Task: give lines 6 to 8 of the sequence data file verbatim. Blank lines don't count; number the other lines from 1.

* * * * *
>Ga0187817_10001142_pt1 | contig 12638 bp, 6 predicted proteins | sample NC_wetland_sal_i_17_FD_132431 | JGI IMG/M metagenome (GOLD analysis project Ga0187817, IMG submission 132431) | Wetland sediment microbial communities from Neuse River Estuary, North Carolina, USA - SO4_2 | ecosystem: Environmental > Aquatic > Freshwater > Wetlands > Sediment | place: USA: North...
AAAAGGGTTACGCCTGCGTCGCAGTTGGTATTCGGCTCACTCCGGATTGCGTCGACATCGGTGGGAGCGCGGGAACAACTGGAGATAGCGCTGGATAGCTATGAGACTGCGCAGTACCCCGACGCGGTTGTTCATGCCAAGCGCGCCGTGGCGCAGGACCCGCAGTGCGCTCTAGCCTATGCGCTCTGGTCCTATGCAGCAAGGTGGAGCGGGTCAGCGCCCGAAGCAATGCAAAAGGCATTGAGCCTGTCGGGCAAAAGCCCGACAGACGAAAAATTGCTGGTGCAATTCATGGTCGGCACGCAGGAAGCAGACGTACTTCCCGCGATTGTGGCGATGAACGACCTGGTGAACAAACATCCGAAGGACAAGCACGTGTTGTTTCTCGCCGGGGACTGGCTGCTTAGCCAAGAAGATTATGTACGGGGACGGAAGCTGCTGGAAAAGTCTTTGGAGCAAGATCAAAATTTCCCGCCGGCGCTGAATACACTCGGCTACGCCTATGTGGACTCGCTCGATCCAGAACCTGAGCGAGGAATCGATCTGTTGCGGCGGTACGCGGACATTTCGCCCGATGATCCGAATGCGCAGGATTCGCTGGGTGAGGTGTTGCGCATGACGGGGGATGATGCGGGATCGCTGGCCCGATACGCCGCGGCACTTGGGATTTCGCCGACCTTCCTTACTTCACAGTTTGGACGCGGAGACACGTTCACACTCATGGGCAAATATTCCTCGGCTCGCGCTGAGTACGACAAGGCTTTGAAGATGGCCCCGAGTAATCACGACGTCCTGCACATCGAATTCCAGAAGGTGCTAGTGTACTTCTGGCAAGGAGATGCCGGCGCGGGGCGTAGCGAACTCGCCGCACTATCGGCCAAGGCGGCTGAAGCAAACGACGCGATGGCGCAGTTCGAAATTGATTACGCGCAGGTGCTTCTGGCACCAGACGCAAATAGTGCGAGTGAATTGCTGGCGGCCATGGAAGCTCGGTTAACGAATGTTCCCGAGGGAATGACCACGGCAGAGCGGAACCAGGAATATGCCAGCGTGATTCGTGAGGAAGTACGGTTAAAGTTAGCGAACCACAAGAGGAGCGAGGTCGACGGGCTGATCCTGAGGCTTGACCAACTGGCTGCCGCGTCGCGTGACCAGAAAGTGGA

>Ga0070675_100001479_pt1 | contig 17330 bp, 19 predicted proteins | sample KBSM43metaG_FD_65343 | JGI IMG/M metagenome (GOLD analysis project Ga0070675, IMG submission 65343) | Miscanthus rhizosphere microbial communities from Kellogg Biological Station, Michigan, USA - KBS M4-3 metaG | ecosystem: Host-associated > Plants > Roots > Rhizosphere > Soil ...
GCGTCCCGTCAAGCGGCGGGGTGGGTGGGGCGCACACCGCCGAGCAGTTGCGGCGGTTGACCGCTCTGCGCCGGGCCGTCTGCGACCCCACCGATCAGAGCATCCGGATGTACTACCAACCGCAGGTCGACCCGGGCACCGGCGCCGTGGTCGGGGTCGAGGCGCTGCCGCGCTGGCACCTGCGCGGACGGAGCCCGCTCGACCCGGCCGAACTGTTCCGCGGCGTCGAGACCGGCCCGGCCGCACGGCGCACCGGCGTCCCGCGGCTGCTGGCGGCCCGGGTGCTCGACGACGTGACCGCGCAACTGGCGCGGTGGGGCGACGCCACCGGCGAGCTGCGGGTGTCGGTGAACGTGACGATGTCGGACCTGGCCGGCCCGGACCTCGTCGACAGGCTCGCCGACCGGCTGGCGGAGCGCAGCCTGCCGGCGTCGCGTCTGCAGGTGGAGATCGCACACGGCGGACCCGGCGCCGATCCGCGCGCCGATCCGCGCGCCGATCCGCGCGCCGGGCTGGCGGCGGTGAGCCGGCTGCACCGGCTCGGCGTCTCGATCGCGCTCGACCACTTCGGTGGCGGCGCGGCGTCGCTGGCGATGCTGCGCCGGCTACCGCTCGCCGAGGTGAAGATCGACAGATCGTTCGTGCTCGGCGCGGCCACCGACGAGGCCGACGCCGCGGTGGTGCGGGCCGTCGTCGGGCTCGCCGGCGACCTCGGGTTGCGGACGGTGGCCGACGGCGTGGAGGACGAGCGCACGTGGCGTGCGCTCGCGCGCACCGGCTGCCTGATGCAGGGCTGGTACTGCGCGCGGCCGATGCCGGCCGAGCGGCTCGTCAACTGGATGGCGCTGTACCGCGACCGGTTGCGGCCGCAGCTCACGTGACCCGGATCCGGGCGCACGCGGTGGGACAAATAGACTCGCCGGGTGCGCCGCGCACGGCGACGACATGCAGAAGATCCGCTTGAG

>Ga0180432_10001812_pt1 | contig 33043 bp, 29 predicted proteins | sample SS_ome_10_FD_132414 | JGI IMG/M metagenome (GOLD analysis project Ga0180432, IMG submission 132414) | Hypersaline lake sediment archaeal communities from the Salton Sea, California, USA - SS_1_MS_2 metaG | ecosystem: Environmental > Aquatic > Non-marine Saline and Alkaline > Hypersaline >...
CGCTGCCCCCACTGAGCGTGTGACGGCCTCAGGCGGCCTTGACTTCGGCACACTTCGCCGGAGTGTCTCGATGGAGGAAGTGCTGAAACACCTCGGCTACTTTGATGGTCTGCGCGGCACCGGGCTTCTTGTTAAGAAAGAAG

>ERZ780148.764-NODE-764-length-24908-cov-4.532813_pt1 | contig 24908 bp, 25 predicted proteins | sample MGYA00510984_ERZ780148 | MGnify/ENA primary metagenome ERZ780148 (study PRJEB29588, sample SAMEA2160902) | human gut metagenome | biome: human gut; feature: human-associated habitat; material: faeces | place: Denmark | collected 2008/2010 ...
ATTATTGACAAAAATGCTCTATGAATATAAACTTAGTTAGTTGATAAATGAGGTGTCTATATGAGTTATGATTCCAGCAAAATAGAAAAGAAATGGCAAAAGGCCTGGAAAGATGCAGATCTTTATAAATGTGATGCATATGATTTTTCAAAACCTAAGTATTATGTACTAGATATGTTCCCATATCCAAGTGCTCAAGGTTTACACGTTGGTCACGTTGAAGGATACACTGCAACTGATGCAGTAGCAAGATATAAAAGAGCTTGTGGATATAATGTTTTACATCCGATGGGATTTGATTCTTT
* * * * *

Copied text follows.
CGCTGCCCCCACTGAGCGTGTGACGGCCTCAGGCGGCCTTGACTTCGGCACACTTCGCCGGAGTGTCTCGATGGAGGAAGTGCTGAAACACCTCGGCTACTTTGATGGTCTGCGCGGCACCGGGCTTCTTGTTAAGAAAGAAG

>ERZ780148.764-NODE-764-length-24908-cov-4.532813_pt1 | contig 24908 bp, 25 predicted proteins | sample MGYA00510984_ERZ780148 | MGnify/ENA primary metagenome ERZ780148 (study PRJEB29588, sample SAMEA2160902) | human gut metagenome | biome: human gut; feature: human-associated habitat; material: faeces | place: Denmark | collected 2008/2010 ...
ATTATTGACAAAAATGCTCTATGAATATAAACTTAGTTAGTTGATAAATGAGGTGTCTATATGAGTTATGATTCCAGCAAAATAGAAAAGAAATGGCAAAAGGCCTGGAAAGATGCAGATCTTTATAAATGTGATGCATATGATTTTTCAAAACCTAAGTATTATGTACTAGATATGTTCCCATATCCAAGTGCTCAAGGTTTACACGTTGGTCACGTTGAAGGATACACTGCAACTGATGCAGTAGCAAGATATAAAAGAGCTTGTGGATATAATGTTTTACATCCGATGGGATTTGATTCTTT